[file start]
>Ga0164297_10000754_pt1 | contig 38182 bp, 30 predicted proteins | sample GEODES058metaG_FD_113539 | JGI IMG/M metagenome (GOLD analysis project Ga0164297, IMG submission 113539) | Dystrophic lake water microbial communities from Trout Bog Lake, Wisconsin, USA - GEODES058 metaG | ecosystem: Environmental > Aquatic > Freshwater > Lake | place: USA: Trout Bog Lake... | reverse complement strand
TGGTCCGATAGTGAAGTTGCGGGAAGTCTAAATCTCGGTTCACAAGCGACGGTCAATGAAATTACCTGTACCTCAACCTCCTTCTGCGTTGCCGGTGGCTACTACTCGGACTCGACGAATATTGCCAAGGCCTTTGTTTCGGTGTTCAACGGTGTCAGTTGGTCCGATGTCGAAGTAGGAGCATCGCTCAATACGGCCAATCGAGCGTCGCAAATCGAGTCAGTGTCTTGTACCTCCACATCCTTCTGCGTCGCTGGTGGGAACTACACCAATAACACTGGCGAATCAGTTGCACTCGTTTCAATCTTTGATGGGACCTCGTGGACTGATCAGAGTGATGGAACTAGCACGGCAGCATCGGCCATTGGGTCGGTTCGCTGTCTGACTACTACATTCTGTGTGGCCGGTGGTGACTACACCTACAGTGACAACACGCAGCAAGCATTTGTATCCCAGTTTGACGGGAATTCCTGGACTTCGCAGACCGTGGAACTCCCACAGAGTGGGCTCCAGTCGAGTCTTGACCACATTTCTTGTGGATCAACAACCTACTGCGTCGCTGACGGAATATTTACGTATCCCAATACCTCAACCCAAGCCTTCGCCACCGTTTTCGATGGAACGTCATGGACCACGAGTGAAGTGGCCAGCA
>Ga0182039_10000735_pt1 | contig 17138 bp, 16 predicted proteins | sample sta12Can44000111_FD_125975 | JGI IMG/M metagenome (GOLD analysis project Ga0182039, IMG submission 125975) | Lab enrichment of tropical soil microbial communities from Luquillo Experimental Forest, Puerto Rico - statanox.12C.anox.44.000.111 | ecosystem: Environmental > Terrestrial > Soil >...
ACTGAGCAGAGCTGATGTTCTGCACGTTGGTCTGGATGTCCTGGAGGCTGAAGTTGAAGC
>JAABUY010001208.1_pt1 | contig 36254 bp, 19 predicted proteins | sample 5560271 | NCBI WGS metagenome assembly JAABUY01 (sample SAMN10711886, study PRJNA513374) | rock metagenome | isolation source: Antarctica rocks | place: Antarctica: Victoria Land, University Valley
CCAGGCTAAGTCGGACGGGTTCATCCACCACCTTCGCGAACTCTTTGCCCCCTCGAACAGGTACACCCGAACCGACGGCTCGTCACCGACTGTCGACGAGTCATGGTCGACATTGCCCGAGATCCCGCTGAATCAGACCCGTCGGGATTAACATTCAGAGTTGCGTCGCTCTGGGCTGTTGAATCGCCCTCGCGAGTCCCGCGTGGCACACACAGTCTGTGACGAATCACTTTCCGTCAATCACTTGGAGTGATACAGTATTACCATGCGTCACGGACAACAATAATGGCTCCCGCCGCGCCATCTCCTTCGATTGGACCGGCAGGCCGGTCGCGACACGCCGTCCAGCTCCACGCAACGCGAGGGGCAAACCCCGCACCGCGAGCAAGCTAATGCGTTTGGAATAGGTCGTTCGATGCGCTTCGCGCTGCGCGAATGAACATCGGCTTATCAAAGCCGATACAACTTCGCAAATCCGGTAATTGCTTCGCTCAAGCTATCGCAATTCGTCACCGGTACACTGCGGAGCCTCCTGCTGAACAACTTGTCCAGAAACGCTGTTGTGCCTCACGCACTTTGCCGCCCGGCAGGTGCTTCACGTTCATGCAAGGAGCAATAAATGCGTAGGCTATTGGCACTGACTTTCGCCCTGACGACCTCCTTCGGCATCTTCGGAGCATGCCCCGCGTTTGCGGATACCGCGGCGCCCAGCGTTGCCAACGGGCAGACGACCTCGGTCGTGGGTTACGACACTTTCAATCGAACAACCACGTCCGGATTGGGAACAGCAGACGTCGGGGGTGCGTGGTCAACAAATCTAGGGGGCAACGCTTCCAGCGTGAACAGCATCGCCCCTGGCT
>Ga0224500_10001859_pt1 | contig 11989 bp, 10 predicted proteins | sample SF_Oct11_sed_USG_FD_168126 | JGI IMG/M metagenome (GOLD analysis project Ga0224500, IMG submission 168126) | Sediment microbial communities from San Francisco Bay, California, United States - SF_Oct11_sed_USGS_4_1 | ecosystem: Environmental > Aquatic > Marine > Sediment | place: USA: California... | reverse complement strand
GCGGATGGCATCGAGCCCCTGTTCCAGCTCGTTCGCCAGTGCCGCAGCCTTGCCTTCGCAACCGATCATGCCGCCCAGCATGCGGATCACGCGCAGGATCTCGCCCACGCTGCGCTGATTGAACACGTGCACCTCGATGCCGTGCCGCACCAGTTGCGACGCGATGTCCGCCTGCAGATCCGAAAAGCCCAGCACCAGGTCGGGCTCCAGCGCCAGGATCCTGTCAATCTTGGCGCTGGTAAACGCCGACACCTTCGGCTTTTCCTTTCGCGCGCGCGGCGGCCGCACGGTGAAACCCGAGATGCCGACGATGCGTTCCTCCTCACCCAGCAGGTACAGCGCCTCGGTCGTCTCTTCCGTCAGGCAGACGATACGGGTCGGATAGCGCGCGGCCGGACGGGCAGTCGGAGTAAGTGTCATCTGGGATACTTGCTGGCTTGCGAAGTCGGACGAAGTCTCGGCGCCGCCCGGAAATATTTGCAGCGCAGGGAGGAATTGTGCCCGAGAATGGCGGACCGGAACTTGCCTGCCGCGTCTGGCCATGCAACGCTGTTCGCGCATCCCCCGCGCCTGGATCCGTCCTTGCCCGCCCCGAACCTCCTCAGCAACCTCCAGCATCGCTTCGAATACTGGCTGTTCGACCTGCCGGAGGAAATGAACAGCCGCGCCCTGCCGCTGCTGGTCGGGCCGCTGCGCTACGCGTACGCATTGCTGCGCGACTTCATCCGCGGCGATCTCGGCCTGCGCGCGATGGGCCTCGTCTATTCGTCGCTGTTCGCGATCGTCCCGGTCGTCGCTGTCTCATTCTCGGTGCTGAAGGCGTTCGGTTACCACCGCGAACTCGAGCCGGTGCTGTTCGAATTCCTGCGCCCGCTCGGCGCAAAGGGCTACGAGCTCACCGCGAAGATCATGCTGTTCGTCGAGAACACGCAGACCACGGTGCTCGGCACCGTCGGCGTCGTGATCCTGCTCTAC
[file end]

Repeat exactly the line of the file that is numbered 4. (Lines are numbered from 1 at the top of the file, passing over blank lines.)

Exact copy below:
ACTGAGCAGAGCTGATGTTCTGCACGTTGGTCTGGATGTCCTGGAGGCTGAAGTTGAAGC